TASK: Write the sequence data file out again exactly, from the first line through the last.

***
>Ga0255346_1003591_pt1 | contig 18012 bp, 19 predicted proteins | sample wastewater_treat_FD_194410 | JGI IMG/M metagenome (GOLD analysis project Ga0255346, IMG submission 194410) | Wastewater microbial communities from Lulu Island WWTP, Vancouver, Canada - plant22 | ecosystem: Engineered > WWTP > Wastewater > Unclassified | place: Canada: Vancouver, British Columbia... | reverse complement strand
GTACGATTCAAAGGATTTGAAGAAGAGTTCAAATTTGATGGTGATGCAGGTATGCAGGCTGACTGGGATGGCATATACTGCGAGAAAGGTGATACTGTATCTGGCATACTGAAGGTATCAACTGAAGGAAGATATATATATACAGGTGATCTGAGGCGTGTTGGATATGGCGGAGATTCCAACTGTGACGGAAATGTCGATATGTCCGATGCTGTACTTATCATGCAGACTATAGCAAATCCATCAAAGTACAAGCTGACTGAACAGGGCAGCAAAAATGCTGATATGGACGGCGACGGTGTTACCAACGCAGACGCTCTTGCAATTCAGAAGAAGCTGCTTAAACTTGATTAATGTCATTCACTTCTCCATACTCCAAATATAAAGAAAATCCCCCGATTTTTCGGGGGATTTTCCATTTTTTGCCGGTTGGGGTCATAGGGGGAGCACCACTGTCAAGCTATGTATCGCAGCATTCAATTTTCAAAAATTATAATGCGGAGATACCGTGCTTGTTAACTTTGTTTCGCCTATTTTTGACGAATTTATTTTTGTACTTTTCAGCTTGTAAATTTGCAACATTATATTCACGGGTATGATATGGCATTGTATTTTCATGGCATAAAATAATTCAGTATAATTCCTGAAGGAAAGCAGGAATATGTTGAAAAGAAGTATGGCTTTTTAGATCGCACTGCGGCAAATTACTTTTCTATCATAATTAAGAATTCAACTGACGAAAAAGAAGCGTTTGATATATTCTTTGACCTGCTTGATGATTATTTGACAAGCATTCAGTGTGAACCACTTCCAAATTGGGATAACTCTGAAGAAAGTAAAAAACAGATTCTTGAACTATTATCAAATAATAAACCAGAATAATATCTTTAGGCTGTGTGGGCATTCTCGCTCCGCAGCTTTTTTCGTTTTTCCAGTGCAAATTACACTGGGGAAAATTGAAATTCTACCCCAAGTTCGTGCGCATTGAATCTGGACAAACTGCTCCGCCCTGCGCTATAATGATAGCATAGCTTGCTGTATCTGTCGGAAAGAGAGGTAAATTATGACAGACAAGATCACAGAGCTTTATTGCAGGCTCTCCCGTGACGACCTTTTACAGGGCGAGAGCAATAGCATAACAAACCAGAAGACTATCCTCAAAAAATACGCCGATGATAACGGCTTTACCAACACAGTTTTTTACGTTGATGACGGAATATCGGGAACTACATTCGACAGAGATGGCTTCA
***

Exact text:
>Ga0255346_1003591_pt1 | contig 18012 bp, 19 predicted proteins | sample wastewater_treat_FD_194410 | JGI IMG/M metagenome (GOLD analysis project Ga0255346, IMG submission 194410) | Wastewater microbial communities from Lulu Island WWTP, Vancouver, Canada - plant22 | ecosystem: Engineered > WWTP > Wastewater > Unclassified | place: Canada: Vancouver, British Columbia... | reverse complement strand
GTACGATTCAAAGGATTTGAAGAAGAGTTCAAATTTGATGGTGATGCAGGTATGCAGGCTGACTGGGATGGCATATACTGCGAGAAAGGTGATACTGTATCTGGCATACTGAAGGTATCAACTGAAGGAAGATATATATATACAGGTGATCTGAGGCGTGTTGGATATGGCGGAGATTCCAACTGTGACGGAAATGTCGATATGTCCGATGCTGTACTTATCATGCAGACTATAGCAAATCCATCAAAGTACAAGCTGACTGAACAGGGCAGCAAAAATGCTGATATGGACGGCGACGGTGTTACCAACGCAGACGCTCTTGCAATTCAGAAGAAGCTGCTTAAACTTGATTAATGTCATTCACTTCTCCATACTCCAAATATAAAGAAAATCCCCCGATTTTTCGGGGGATTTTCCATTTTTTGCCGGTTGGGGTCATAGGGGGAGCACCACTGTCAAGCTATGTATCGCAGCATTCAATTTTCAAAAATTATAATGCGGAGATACCGTGCTTGTTAACTTTGTTTCGCCTATTTTTGACGAATTTATTTTTGTACTTTTCAGCTTGTAAATTTGCAACATTATATTCACGGGTATGATATGGCATTGTATTTTCATGGCATAAAATAATTCAGTATAATTCCTGAAGGAAAGCAGGAATATGTTGAAAAGAAGTATGGCTTTTTAGATCGCACTGCGGCAAATTACTTTTCTATCATAATTAAGAATTCAACTGACGAAAAAGAAGCGTTTGATATATTCTTTGACCTGCTTGATGATTATTTGACAAGCATTCAGTGTGAACCACTTCCAAATTGGGATAACTCTGAAGAAAGTAAAAAACAGATTCTTGAACTATTATCAAATAATAAACCAGAATAATATCTTTAGGCTGTGTGGGCATTCTCGCTCCGCAGCTTTTTTCGTTTTTCCAGTGCAAATTACACTGGGGAAAATTGAAATTCTACCCCAAGTTCGTGCGCATTGAATCTGGACAAACTGCTCCGCCCTGCGCTATAATGATAGCATAGCTTGCTGTATCTGTCGGAAAGAGAGGTAAATTATGACAGACAAGATCACAGAGCTTTATTGCAGGCTCTCCCGTGACGACCTTTTACAGGGCGAGAGCAATAGCATAACAAACCAGAAGACTATCCTCAAAAAATACGCCGATGATAACGGCTTTACCAACACAGTTTTTTACGTTGATGACGGAATATCGGGAACTACATTCGACAGAGATGGCTTCA